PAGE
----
Vivendi Said Open to Sell Telecom Italia to Pursue Mediaset

  • Sale of 24% stake would clear way for authorities’ green light
  • Bollore’s main goal is creating a European media power

Vivendi SA is open to selling its 24 percent stake in Telecom Italia SpA to facilitate its plan to form a European media champion that would include Italy’s Mediaset SpA, according to people familiar with the matter.

Selling the Telecom Italia holding, valued at about 3.03 billion euros ($3.23 billion), would ease Italian regulators’ concerns over the French media company’s influence in the country, said the people, who asked not to be identified citing private talks.

Vivendi’s immediate goal is to forge a tie with Silvio Berlusconi’s Mediaset, a deal that could take the form of a share-swap or even outright purchase of the Italian broadcaster, the people said. Bloomberg News reported this month that French billionaire Vincent Bollore, who leads Vivendi, is considering offering a stake in Vivendi to the Berlusconi family to resolve their dispute over a pay-TV deal that went sour last year.

Telecom Italia had no comment. A Vivendi spokesman said it wasn’t in the company’s intention to sell and that the French company is a long-term shareholder of the Italian carrier.

Vivendi’s plan is at an early stage, the people said, and could change. Bollore needs to resolve the differences with Mediaset before proceeding with its expansion plan in southern Europe. Paris-based Vivendi still isn’t speaking directly with Mediaset and the two companies are fighting in court over Vivendi’s aborted plan to purchase Mediaset’s Premium pay-TV channel.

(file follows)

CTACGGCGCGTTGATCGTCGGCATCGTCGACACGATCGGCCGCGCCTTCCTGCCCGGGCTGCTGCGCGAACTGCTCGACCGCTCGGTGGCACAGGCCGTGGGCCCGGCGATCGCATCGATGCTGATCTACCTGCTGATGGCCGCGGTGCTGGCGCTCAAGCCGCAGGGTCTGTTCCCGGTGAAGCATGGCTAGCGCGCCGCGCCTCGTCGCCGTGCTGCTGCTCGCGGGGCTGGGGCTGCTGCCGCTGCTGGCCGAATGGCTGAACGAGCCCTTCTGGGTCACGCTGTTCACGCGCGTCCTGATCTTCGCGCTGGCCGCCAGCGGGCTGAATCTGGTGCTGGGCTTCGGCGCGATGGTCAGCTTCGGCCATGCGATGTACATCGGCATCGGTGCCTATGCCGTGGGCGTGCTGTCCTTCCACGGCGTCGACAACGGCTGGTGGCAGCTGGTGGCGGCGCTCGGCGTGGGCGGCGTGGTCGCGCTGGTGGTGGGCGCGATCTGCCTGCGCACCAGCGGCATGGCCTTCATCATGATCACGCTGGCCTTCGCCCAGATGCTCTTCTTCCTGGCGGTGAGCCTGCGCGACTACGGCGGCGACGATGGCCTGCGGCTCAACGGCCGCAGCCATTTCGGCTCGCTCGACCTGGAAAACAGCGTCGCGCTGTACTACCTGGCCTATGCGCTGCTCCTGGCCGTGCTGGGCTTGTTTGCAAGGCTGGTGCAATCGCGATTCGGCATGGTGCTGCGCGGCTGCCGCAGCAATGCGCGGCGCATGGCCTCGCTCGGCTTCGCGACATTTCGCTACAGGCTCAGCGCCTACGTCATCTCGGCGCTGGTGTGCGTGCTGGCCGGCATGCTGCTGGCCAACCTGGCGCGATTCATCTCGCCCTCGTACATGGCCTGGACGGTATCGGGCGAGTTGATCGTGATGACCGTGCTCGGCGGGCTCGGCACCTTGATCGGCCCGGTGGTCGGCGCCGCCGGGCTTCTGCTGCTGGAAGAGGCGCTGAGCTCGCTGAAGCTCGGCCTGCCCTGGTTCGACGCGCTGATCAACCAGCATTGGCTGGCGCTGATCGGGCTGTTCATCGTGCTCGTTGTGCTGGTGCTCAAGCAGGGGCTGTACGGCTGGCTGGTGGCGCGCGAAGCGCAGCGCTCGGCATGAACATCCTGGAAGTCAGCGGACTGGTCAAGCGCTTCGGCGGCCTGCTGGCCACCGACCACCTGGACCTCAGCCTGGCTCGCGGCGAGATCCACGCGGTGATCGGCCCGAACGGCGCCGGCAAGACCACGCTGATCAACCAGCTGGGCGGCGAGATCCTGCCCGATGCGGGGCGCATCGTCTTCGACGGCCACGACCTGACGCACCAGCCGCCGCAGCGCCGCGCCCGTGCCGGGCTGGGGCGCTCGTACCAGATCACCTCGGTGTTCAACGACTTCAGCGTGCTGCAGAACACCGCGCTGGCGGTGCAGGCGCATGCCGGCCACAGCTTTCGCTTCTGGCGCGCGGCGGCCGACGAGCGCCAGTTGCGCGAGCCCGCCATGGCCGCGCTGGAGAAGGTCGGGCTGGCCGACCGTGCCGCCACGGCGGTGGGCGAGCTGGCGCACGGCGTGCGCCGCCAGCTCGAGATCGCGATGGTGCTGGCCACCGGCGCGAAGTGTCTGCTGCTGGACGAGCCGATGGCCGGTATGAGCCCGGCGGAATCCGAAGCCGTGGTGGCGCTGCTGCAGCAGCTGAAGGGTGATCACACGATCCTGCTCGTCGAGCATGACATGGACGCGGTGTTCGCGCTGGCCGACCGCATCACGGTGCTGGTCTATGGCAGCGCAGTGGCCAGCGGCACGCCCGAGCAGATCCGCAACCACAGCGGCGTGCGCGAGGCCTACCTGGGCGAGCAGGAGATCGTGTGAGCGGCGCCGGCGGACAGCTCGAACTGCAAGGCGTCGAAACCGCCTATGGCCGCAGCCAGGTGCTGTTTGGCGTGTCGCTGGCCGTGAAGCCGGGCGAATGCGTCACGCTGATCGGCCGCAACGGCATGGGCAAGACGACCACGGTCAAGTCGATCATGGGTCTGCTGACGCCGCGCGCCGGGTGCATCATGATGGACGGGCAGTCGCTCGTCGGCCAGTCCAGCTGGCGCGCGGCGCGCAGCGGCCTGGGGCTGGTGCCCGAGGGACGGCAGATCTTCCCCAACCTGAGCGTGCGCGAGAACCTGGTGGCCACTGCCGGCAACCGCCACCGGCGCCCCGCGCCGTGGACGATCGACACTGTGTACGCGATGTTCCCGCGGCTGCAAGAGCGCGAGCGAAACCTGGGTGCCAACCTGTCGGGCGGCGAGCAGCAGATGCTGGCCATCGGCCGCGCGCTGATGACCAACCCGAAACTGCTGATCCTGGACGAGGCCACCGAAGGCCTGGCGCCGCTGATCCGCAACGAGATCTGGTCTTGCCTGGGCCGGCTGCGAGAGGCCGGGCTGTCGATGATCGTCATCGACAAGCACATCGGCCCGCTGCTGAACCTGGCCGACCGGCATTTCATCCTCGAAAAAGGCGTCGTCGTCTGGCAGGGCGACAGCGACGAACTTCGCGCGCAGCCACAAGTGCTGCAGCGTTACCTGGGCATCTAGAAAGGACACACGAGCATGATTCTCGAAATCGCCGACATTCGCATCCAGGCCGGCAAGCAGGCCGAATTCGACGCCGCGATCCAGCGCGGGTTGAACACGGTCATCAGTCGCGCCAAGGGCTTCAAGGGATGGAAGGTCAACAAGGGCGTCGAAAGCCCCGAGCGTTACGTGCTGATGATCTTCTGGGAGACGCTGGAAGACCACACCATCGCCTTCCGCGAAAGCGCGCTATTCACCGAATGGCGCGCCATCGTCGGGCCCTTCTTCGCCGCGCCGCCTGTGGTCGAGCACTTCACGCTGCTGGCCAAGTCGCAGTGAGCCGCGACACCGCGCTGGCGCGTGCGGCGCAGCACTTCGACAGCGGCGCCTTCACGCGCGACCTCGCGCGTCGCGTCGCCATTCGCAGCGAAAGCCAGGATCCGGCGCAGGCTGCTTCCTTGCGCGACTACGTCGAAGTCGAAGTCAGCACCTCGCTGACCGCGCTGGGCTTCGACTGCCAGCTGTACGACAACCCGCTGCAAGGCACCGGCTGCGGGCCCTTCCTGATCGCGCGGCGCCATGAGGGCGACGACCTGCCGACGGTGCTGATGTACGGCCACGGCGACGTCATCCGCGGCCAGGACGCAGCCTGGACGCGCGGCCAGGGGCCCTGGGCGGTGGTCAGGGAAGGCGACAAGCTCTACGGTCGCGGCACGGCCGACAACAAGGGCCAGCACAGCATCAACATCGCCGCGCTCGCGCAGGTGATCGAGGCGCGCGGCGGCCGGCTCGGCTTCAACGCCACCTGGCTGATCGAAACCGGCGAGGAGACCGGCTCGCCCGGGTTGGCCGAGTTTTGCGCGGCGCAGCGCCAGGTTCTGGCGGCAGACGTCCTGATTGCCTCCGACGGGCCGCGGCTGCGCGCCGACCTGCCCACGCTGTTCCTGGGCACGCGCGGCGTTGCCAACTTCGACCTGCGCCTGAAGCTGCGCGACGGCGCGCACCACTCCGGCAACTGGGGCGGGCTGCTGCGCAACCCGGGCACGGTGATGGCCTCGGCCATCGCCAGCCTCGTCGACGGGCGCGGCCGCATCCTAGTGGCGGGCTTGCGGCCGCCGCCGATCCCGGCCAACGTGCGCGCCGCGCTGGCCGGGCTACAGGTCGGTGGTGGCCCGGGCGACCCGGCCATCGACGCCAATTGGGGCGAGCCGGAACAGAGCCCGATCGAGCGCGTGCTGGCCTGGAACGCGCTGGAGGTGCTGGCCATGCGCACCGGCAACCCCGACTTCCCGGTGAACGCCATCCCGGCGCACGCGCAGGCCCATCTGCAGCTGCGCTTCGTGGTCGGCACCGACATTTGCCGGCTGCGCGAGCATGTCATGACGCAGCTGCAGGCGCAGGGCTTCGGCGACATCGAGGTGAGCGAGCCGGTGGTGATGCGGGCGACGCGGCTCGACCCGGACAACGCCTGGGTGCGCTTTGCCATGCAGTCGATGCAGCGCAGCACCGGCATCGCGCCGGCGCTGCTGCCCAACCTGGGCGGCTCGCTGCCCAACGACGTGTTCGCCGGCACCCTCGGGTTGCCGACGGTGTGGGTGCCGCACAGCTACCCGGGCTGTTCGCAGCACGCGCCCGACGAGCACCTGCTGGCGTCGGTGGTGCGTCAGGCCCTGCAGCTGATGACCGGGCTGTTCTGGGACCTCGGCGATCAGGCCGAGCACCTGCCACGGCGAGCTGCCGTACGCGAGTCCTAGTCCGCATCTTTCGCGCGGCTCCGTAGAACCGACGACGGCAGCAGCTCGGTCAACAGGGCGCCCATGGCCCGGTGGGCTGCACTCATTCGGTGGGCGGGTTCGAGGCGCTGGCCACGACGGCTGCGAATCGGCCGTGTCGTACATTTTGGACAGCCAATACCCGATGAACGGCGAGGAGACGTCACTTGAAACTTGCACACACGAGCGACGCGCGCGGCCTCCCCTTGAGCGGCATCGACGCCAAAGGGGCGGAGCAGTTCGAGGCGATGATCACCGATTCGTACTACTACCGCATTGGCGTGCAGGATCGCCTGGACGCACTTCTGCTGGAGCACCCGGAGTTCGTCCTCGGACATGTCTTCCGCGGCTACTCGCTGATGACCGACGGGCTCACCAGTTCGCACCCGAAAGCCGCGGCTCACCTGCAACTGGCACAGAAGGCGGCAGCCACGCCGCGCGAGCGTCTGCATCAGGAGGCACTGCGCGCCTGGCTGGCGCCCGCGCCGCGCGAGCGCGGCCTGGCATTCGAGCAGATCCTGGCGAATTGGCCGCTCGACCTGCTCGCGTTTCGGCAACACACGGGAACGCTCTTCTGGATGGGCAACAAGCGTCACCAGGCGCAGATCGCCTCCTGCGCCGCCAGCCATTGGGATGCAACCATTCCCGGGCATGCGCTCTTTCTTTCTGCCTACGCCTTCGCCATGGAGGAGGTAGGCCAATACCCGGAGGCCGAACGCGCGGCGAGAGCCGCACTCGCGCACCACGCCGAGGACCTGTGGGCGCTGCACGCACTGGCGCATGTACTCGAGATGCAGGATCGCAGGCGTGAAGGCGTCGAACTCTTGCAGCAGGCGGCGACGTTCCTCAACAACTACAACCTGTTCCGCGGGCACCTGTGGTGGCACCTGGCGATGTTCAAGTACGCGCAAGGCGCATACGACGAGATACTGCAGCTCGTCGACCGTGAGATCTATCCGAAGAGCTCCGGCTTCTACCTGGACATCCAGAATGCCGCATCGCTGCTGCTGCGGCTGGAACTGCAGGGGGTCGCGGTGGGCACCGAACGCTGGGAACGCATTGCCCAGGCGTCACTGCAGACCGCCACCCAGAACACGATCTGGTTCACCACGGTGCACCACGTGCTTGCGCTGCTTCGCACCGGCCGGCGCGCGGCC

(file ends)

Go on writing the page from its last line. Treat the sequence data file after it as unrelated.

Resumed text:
Telecom Italia shares pared gains of as much as 3.3 percent to close 1.1 percent up to 0.84 euro. Mediaset closed 1.6 percent higher to 4.28 euros in Milan, after earlier declines of as much as 3.1 percent. Vivendi rose 0.4 percent in Paris.

The original agreement, reached in April 2016, included a share swap that would have given Mediaset and Vivendi 3.5 percent of the other’s stock. Three months later, Vivendi unexpectedly pulled out, and the sides have been trading accusations ever since.

In December, Vivendi built up a stake of almost 30 percent in Mediaset. Italy’s communications regulator said that month that Vivendi’s control of both Mediaset and Telecom Italia would violate the country’s competition rules.

Billionaire Friends

Berlusconi, Mediaset’s founder, and Bollore, 64, were friends before their dispute went public. While the relationship has frayed, both companies face similar challenges: competition from online TV providers like Amazon.com and Netflix Inc., and from Sky Plc, which is expanding as it gets absorbed into Rupert Murdoch’s U.S. media empire. That creates incentives on both sides to resolve their differences.

While one option involves absorbing Mediaset into Vivendi, Berlusconi -- the 80-year old former Italian premier -- may be reluctant to cede control of his media empire before the next national elections, the people said. Those elections could come as soon as this year.

Vivendi built its stake in Telecom Italia during the fourth quarter of 2015. Bollore, an activist investor, gained board representation and engineered the ouster of the carrier’s former CEO, Marco Patuano. Telecom Italia shares fell 29 percent last year.

One potential buyer for the Telecom Italia stake is Orange SA, the people said, but the French carrier has denied several times that it’s planning a move. A representative for Orange repeated that position on Thursday.

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